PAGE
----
The South Charleston Cubs are among the programs that would have to play all students who want to compete — Fa …
If you want to ensure your middle school-aged child gets on to the field or court of their choice, now might be the time to move to Charleston, W. Va.
As reported by Charleston news outlet WSAZ and the Charleston Gazette, a new proposal in Kanawha County (W. Va.) would require middle school coaches find playing time for all students who want to compete on their teams. This is a step beyond the occasional mandates that force coaches to keep anyone who wants to compete on a team’s roster. This time, all those players will have to see time on the court or field.
Mandatory participation is a regular staple of youth sports leagues everywhere, so what Kanawha County is proposing isn’t a novel concept. Yet, it is a unique policy for sanctioned school sports. Players at Kanawha County schools will be within two years of high school competition, where no one expects to receive a guaranteed spot on a varsity team, let alone guaranteed playing time.
If that seems like an indication that the new middle school policy in Kanawha County might be at odds with social expectations, it doesn’t mean that it wouldn’t be embraced. Some advocates of the policy proposed by school board member Becky Jordan have been very vocal in their support of equal participation across the board.
Not Jason Waezelle, the father of a girls basketball player at Dupont Middle School in Kanawha.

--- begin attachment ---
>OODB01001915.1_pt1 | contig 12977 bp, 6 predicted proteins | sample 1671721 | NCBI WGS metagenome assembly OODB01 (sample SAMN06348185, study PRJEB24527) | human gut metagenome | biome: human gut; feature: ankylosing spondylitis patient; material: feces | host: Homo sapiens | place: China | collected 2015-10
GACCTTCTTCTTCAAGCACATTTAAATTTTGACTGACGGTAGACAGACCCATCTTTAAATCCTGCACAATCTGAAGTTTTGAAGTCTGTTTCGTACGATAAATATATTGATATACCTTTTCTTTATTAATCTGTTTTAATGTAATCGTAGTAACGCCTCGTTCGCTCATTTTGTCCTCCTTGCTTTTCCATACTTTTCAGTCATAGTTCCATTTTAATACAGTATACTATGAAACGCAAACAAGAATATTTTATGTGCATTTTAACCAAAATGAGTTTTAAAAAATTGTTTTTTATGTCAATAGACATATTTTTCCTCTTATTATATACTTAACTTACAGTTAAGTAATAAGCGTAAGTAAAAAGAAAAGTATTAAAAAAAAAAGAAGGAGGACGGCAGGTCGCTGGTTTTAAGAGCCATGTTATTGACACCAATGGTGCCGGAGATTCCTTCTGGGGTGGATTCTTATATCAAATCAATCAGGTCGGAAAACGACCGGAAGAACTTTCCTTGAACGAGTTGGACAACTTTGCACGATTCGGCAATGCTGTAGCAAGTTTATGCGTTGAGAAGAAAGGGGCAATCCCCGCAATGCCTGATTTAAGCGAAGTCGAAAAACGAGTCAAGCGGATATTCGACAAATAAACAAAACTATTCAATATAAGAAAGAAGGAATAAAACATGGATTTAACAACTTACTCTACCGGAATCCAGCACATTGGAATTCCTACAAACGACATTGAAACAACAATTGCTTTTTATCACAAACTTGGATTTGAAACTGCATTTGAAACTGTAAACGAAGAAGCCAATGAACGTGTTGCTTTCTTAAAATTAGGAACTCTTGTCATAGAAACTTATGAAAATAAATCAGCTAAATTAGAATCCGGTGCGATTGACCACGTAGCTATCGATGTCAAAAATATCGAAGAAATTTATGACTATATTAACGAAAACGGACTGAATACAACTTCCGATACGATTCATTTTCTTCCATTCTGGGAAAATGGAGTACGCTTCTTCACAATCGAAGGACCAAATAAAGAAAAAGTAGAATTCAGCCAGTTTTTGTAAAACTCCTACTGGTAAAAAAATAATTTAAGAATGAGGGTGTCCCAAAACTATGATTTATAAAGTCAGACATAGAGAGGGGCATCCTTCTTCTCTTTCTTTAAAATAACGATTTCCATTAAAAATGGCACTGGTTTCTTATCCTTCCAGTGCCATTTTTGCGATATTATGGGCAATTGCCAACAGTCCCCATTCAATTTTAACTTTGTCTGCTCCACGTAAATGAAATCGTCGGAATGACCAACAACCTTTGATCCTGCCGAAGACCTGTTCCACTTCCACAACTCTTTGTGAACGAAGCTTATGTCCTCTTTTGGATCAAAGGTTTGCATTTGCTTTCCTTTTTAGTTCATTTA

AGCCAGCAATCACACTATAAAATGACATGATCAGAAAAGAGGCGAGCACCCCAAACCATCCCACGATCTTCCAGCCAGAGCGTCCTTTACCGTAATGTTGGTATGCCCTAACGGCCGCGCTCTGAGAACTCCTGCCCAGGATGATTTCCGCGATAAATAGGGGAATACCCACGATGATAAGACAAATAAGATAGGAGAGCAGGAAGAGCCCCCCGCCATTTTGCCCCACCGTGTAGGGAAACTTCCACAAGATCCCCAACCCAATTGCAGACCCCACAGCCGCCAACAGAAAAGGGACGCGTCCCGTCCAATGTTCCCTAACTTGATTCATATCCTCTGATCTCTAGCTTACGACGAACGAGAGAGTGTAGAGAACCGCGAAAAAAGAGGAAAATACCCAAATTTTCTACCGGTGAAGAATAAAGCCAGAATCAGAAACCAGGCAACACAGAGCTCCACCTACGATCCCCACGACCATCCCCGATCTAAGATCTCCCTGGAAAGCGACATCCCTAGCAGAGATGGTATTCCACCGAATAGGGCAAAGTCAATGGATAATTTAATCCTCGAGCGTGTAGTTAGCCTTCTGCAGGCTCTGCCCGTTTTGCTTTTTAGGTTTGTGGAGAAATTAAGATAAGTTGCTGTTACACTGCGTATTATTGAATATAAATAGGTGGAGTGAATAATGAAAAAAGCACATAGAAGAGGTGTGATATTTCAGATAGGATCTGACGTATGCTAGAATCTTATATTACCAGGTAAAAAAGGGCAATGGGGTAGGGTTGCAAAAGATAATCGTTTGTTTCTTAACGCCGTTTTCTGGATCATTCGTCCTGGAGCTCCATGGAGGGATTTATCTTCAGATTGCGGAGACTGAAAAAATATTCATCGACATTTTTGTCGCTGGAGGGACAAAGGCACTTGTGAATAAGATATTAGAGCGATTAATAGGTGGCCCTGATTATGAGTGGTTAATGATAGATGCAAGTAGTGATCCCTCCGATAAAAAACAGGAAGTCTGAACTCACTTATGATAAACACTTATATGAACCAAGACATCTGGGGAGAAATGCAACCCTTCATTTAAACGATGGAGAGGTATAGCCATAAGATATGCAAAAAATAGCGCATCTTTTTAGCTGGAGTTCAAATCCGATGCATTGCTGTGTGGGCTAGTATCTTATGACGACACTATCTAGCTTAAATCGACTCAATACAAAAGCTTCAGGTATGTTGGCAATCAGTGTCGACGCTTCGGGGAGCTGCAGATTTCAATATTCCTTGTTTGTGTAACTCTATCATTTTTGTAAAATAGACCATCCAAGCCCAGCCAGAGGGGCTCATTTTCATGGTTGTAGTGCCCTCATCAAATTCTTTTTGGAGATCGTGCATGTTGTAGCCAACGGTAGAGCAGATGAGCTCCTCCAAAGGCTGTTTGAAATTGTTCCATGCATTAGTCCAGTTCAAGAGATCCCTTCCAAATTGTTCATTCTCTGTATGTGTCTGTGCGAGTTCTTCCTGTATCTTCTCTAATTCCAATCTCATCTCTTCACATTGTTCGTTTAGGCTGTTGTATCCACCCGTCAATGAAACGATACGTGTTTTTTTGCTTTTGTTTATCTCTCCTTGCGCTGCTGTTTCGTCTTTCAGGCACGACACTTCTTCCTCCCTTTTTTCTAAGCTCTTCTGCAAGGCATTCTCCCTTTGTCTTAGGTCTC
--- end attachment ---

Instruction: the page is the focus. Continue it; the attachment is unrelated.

"They're going to go for their first job interview, they're going to ask their first prom date out, and they're going to be told no," Waezelle told WSAZ. "It's something they have to learn to deal￼ with.
"[The younger Waezelle] paid her dues. She sat on the bench for two years and did the things she was supposed to do."
Coaches in the area are also raising health concerns about the proposed new policy.
"I can't jeopardize the safety of one student for another," South Charleston Middle School football coach Scott Canada told the Gazette. "I'm not going to compromise a 70-pound sixth-grader's welfare just to get them on the field if they're not prepared or ready to play," Canada said. "I try to play as many of my student athletes as possible, but there are times people don't get to play. Whether or not that's fair, I have to give an opportunity to those students who are at practice every day, who work the hardest and who are dedicated."
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- Sports & Recreation
- Charleston Gazette